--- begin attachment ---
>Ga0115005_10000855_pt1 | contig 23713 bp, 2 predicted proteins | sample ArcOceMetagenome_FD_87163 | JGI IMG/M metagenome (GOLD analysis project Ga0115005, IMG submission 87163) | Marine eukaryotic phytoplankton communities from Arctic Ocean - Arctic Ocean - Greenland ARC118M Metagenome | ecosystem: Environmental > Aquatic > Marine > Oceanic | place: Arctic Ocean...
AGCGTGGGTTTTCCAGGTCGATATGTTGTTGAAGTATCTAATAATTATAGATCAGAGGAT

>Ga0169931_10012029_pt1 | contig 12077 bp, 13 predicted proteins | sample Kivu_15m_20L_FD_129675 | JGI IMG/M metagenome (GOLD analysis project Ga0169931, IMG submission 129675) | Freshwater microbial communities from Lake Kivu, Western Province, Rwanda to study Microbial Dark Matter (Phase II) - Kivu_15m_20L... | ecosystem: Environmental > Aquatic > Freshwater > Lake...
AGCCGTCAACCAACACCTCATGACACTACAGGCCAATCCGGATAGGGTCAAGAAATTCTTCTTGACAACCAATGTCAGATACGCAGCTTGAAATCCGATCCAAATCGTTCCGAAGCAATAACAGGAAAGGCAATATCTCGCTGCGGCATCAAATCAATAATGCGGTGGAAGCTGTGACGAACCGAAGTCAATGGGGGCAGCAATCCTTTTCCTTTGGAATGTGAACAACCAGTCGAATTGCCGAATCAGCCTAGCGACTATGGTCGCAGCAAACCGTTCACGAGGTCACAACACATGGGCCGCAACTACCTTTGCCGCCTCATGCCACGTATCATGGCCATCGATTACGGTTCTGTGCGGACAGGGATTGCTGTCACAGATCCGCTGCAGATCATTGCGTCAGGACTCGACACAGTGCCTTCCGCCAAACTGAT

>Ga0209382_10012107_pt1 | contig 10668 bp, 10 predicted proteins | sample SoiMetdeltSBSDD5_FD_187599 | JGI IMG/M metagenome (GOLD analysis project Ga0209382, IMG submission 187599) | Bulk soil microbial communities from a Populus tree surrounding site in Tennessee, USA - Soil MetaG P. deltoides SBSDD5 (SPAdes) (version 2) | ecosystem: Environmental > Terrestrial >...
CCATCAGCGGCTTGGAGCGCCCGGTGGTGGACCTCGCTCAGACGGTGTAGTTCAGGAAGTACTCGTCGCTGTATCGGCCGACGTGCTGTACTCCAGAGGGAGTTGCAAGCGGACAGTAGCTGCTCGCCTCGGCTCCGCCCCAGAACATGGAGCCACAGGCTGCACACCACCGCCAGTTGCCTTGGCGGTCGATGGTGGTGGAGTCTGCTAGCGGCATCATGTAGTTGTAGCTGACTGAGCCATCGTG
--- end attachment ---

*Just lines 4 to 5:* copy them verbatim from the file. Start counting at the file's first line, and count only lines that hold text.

AGCCGTCAACCAACACCTCATGACACTACAGGCCAATCCGGATAGGGTCAAGAAATTCTTCTTGACAACCAATGTCAGATACGCAGCTTGAAATCCGATCCAAATCGTTCCGAAGCAATAACAGGAAAGGCAATATCTCGCTGCGGCATCAAATCAATAATGCGGTGGAAGCTGTGACGAACCGAAGTCAATGGGGGCAGCAATCCTTTTCCTTTGGAATGTGAACAACCAGTCGAATTGCCGAATCAGCCTAGCGACTATGGTCGCAGCAAACCGTTCACGAGGTCACAACACATGGGCCGCAACTACCTTTGCCGCCTCATGCCACGTATCATGGCCATCGATTACGGTTCTGTGCGGACAGGGATTGCTGTCACAGATCCGCTGCAGATCATTGCGTCAGGACTCGACACAGTGCCTTCCGCCAAACTGAT

>Ga0209382_10012107_pt1 | contig 10668 bp, 10 predicted proteins | sample SoiMetdeltSBSDD5_FD_187599 | JGI IMG/M metagenome (GOLD analysis project Ga0209382, IMG submission 187599) | Bulk soil microbial communities from a Populus tree surrounding site in Tennessee, USA - Soil MetaG P. deltoides SBSDD5 (SPAdes) (version 2) | ecosystem: Environmental > Terrestrial >...